A variety of methods are available for selecting cells; however, the selection and subsequent processing of sperm presents unique challenges because sperm are incapable of DNA repair and because of sperm morphology. Each sperm has an acrosome overlying the head and a tail, which are important for fertility and which are relatively susceptible to physical injury. In addition, sperm fertility decreases with increasing time between collection and use. As most of the available selection methods involve physical stresses and take time, selected sperm are typically somewhat compromised compared to non-selected cells. Fertility may be further reduced if the selection technique involves significant dilution. It has been suggested that this “dilution effect” may be due to the loss of protective components in seminal plasma.
Flow cytometry is a particularly efficient selection method that has been employed for sorting sperm by sex-type. However, sorted sperm are subject to stresses beyond those normally encountered in standard artificial insemination or in vitro fertilization protocols. In particular, flow cytometry is time consuming, and, because of the physical constraints of flow cytometers, sperm must be diluted for sorting to levels that are not optimal for storage (usually to on the order of 105–106/ml). Furthermore, sorted sperm intended for artificial insemination must be concentrated so that conventional packaging and delivery equipment can be used. The need for a concentration step thus exposes already somewhat compromised sperm to additional physical stresses.
The freezing of sperm also invariably reduces fertility, motility, and/or viability, and, although techniques for freezing unselected sperm are well known, no technique for cryopreservation of selected sperm has been described.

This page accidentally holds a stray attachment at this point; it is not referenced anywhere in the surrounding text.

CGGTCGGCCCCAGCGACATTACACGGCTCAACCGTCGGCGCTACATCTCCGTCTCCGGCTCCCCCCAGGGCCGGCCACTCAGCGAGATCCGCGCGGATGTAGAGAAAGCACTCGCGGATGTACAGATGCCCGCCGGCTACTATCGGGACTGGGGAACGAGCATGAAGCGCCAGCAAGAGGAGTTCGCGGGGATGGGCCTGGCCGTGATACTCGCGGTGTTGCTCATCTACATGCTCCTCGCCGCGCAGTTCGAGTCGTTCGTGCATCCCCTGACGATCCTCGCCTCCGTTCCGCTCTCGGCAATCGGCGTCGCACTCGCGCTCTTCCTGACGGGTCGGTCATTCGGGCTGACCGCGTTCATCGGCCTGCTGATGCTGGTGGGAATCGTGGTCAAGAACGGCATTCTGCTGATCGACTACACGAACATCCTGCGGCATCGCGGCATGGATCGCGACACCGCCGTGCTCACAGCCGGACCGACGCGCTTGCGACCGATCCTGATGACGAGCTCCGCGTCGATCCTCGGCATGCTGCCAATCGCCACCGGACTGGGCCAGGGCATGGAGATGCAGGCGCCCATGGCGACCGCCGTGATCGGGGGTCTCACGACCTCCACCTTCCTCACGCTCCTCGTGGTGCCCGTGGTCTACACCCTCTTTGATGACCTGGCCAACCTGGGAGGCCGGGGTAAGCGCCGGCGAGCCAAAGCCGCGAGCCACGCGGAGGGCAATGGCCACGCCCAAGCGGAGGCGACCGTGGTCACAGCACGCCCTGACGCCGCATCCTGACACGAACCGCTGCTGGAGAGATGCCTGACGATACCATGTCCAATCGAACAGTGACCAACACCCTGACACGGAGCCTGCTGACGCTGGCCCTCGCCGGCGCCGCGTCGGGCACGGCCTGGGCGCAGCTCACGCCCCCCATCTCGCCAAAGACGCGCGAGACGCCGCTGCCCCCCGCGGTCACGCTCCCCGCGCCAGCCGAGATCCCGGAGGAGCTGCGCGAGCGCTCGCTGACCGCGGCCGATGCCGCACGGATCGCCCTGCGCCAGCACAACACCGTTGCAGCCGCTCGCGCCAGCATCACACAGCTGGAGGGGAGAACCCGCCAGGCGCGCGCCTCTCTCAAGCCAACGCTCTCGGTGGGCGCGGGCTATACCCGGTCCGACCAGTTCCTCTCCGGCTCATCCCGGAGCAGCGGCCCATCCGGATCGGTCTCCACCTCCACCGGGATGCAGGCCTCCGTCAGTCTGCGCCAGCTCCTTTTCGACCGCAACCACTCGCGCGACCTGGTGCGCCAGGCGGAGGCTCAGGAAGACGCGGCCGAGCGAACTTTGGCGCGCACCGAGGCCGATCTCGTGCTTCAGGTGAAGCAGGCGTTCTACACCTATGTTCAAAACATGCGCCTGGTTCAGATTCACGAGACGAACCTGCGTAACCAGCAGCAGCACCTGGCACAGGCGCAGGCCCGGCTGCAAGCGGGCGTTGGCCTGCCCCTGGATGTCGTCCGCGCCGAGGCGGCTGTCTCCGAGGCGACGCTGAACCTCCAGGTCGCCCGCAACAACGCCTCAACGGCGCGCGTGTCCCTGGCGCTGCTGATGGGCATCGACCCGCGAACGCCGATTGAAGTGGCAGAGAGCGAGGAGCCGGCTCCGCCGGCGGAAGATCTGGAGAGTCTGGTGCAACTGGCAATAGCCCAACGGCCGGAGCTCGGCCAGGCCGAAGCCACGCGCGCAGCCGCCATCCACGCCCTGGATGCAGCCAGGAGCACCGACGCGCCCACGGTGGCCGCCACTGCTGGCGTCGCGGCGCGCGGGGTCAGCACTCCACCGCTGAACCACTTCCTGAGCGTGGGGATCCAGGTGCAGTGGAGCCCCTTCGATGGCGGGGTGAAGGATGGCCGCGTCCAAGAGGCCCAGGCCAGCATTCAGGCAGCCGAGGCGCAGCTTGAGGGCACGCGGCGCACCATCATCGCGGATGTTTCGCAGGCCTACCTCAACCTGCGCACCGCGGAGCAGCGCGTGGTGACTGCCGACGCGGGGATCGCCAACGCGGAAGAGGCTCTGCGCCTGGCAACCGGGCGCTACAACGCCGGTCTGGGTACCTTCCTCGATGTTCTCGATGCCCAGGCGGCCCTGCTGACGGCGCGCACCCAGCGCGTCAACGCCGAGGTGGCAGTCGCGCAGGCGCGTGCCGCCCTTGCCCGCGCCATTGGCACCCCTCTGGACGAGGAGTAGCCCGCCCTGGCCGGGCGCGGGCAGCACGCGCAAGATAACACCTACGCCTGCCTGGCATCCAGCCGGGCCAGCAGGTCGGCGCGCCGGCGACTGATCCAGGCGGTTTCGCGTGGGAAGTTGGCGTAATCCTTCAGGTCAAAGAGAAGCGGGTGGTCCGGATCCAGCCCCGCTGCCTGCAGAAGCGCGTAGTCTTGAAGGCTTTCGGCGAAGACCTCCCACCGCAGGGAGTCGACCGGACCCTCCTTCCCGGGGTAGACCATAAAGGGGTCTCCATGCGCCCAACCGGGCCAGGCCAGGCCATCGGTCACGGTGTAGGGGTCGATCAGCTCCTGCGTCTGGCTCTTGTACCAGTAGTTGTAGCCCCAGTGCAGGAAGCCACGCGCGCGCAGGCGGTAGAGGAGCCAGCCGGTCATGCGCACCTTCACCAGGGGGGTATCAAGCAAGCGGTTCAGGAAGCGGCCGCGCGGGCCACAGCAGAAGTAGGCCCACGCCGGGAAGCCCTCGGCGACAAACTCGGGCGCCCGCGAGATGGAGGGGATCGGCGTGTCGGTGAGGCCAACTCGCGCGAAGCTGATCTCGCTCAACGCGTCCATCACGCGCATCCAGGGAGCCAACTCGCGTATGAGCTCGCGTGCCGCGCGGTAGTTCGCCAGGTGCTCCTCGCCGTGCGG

The present invention provides a method of cryopreserving sperm that have been selected for a specific characteristic. The method is particularly useful for cryopreserving sperm selected by a method that results in dilution of the sperm, since the method provides for the isolation of sperm from a selected sperm sample, followed by addition of a final extender to the isolated sperm to produce a suspension having a desired concentration of sperm. In a preferred embodiment, the method is employed to freeze sex-selected sperm. Although the cryopreservation method of the invention can be used to freeze sperm selected by any number of selection methods, selection using flow cytometry is preferred.
The present invention also provides a frozen sperm sample that has been selected for a particular characteristic, such as sex-type. In preferred embodiments, the frozen sperm sample includes mammalian sperm, such as, for example, human, bovine, equine, porcine, ovine, elk, or bison sperm. Also within the scope of the invention is a container including a frozen sperm sample according to the invention.
The frozen selected sperm sample can be used in a variety of applications. In particular, the sample can be thawed and used for fertilization. Accordingly, the invention also includes a method of using the frozen selected sperm sample for artificial insemination or in vitro fertilization.
The present invention allows cryopreservation of sperm that have been selected for a particular characteristic, facilitating storage and/or shipment of selected sperm samples to sites distant from the collection site. Thawing yields viable sperm that can be used in procedures such as artificial insemination (“AI”) and in vitro fertilization (“IVF”). This result was surprising because of the well-documented fragility of sperm. Prior researchers had demonstrated that the stresses associated with various selection methods or with cryopreservation resulted in significant losses in fertility and/or viability. The present inventors have demonstrated, for the first time, that pregnancies can be achieved with sperm that have been selected and then frozen.